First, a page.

The Volkl Flair 76 Elite is a ski targeting intermediate skiers who spend the majority of their time on moderately pitched, groomed slopes. There is no metal or carbon in the ski, unlike some of the more aggressive, higher end Flair skis, rather a dual wood core that reduces weight compared to the stiffer, more advanced skis. Even beginner skiers can enjoy the Flair 76 Elite as it is far from overpowering. Much on the contrary, it’s relatively easy to ski, pretty lightweight for an all mountain ski with a system binding, and a confidence inspiring ski for less aggressive skiers. We put quite a few women out on the Volkl Flair 76 Elite, none of which really fall into the beginner or intermediate categories, but they still provided us with some great feedback and even though their skiing ability and level of aggressiveness might surpass the ski’s, they still had a lot of fun on it. All of our testers skied the 161 cm length.
Tami Razinger’s typical type of skiing involves steep backcountry terrain, cliff drops, and a high level of aggressiveness. She is, after all, a competitive big mountain skier on the national level. The Flair 76 Elite certainly does not fall into a class of ski that she would compete on and probably isn’t a ski that she would choose for more relaxed all mountain skiing either, but she found the ski to be much more impressive than she expected. “The Volkl Flair 76 Elite is recommended for the learning skier. For beginner to intermediate skiers this holds an edge great on firm snow and is quite stable. It felt a little shaky at high speeds.” If you would describe your skiing at “high speed” you probably want to jump up in the Flair line to a ski with metal, but for the rest of us the Flair 76 Elite is plenty of ski. Tami “recommends the Flair 76 Elite for use on groomed slopes at the resort, not for powder or off-piste skiing.” We agree, Tami. It’s definitely most at home on groomed, firm snow.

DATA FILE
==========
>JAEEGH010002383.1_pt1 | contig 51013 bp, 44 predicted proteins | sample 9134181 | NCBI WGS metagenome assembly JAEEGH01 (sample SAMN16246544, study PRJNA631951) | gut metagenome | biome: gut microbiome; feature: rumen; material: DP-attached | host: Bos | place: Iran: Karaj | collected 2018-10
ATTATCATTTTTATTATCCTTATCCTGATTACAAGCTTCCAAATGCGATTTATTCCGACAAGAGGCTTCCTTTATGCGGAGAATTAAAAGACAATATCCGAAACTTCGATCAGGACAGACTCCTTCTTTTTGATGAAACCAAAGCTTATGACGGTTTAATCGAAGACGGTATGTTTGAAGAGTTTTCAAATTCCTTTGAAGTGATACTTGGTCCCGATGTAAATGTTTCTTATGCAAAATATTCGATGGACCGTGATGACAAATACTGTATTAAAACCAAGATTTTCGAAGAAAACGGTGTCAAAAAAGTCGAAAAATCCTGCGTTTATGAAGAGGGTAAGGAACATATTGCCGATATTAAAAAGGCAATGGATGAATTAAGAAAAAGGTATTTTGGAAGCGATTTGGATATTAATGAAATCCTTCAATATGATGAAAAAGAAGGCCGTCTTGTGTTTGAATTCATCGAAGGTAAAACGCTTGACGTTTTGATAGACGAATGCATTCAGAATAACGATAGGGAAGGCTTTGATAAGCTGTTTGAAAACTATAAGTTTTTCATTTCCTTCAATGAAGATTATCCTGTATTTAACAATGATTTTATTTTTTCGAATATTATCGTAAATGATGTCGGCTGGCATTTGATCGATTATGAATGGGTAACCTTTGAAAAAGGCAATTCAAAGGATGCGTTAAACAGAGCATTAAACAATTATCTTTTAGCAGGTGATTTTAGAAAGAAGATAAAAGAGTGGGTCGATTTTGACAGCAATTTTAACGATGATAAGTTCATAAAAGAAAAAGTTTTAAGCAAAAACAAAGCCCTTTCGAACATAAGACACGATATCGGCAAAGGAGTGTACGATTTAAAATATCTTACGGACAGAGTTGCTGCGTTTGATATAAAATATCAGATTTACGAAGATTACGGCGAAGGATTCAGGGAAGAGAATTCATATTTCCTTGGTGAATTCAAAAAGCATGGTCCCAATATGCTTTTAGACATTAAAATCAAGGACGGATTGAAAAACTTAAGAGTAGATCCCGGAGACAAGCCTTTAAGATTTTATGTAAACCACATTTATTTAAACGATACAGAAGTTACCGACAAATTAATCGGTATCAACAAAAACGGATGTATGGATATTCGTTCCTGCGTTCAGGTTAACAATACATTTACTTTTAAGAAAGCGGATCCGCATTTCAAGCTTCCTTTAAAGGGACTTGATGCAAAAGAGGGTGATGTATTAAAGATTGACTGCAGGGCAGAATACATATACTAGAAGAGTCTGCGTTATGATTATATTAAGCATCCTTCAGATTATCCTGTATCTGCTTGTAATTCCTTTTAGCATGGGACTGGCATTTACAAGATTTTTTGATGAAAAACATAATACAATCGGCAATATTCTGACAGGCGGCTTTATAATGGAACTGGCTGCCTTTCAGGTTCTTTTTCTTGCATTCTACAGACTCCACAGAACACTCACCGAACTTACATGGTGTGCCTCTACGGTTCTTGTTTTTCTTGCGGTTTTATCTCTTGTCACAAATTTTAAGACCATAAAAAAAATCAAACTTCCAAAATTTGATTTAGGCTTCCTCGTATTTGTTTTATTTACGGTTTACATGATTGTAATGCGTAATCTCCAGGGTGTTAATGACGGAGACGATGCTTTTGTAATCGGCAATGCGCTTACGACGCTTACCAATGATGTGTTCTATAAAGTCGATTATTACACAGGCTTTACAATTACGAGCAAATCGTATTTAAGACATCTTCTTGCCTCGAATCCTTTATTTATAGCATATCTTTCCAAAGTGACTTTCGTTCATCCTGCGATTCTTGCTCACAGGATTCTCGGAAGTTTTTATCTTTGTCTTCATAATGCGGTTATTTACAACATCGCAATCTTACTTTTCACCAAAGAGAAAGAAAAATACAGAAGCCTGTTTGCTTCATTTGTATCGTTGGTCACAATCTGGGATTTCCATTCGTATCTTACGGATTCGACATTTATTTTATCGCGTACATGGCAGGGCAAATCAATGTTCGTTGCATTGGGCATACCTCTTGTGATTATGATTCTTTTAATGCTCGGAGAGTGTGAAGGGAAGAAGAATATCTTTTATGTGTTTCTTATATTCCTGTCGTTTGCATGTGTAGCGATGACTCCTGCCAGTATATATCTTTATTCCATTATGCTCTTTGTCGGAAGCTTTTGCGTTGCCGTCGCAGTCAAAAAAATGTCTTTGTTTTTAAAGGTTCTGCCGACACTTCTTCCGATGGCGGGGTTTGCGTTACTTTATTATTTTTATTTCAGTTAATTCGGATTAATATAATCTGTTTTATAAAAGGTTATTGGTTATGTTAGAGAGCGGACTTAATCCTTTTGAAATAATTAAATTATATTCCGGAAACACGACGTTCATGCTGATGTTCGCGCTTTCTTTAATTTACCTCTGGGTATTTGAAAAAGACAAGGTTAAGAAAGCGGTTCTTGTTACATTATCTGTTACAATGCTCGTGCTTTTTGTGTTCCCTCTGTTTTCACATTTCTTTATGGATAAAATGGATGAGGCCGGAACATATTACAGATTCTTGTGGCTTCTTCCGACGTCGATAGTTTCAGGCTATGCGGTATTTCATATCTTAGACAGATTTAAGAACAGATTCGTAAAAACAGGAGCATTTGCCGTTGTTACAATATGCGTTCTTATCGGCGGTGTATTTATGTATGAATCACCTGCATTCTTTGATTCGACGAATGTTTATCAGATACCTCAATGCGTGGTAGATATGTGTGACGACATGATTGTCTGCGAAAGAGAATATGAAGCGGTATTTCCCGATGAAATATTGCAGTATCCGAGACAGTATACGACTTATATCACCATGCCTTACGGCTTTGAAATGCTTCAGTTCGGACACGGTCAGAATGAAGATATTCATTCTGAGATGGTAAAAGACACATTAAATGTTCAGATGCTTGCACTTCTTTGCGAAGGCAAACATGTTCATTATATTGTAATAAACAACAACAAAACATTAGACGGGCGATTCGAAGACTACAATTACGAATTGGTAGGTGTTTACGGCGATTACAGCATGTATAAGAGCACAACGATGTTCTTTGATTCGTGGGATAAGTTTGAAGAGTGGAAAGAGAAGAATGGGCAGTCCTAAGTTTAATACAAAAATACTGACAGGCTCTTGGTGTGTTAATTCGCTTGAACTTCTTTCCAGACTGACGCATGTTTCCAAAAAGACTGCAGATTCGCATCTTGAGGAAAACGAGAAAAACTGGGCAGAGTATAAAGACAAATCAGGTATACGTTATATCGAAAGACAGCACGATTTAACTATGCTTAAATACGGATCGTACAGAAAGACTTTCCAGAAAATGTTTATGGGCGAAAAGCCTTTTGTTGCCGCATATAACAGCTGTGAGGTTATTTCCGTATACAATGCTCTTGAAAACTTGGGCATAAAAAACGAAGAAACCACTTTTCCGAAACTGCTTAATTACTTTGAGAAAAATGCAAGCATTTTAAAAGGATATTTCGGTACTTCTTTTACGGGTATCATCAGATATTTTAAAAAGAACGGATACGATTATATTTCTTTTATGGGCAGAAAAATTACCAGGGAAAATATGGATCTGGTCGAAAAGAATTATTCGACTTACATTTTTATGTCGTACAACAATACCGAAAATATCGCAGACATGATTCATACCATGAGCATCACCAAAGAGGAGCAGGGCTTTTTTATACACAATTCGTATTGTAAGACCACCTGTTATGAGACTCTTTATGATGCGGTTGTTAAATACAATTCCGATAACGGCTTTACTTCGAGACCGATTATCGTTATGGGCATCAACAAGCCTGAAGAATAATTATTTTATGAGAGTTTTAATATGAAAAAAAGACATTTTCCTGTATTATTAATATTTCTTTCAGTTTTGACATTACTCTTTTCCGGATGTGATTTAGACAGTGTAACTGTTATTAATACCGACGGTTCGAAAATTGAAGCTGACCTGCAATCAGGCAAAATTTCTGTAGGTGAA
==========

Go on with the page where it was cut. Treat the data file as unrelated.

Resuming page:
Elissa DeGolyer is another skier who we certainly wouldn’t classify as either a beginner or intermediate due to her alpine race background and very precise skiing, but is another who enjoyed the Flair 76 Elite quite a bit. Elissa thinks it is a “good everyday ski for the strong intermediate looking to get comfortable with their ski ability. It has a super smooth turn with an easy balance point.” You’ll notice that Elissa thinks the ski is best for “strong intermediates” while Tami included “beginners.” This is a good time to mention that there are more beginner oriented skis within the Flair line. Volkl has a Flair 76 (non-Elite) with a softer flex and also a Flair 73 that uses a composite core instead of wood. First time skiers may find the Flair 76 Elite to be more challenging than those two skis, but it’s really quite approachable for new skiers who are very much still learning and progressing their technique. Elissa also commented that she felt that the ski had a “medium stiffness that allows for easy edge control.” This is one of the reasons why we describe it as confidence inspiring. It’s easy to ski, yet has the stability you need to hold an edge.
We think the Flair 76 Elite really is a great choice for beginner and intermediate skiers, but after hearing the reactions from two much more advanced skiers we think it could work for someone with a lot of experience, but maybe less aggressiveness than they used to have. Even advanced skiers who just like to cruise the mountain without feeling like they have to constantly drive a ski with a lot of energy will really enjoy the laid back, cruising nature of the Flair 76 Elite.